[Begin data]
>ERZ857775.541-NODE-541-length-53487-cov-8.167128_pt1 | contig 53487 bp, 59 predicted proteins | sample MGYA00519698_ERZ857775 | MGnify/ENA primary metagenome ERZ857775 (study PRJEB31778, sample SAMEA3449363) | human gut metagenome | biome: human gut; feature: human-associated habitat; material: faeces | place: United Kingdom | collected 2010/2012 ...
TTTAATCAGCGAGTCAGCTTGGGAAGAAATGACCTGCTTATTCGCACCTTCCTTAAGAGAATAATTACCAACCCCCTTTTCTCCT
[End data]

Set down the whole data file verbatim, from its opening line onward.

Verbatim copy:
>ERZ857775.541-NODE-541-length-53487-cov-8.167128_pt1 | contig 53487 bp, 59 predicted proteins | sample MGYA00519698_ERZ857775 | MGnify/ENA primary metagenome ERZ857775 (study PRJEB31778, sample SAMEA3449363) | human gut metagenome | biome: human gut; feature: human-associated habitat; material: faeces | place: United Kingdom | collected 2010/2012 ...
TTTAATCAGCGAGTCAGCTTGGGAAGAAATGACCTGCTTATTCGCACCTTCCTTAAGAGAATAATTACCAACCCCCTTTTCTCCT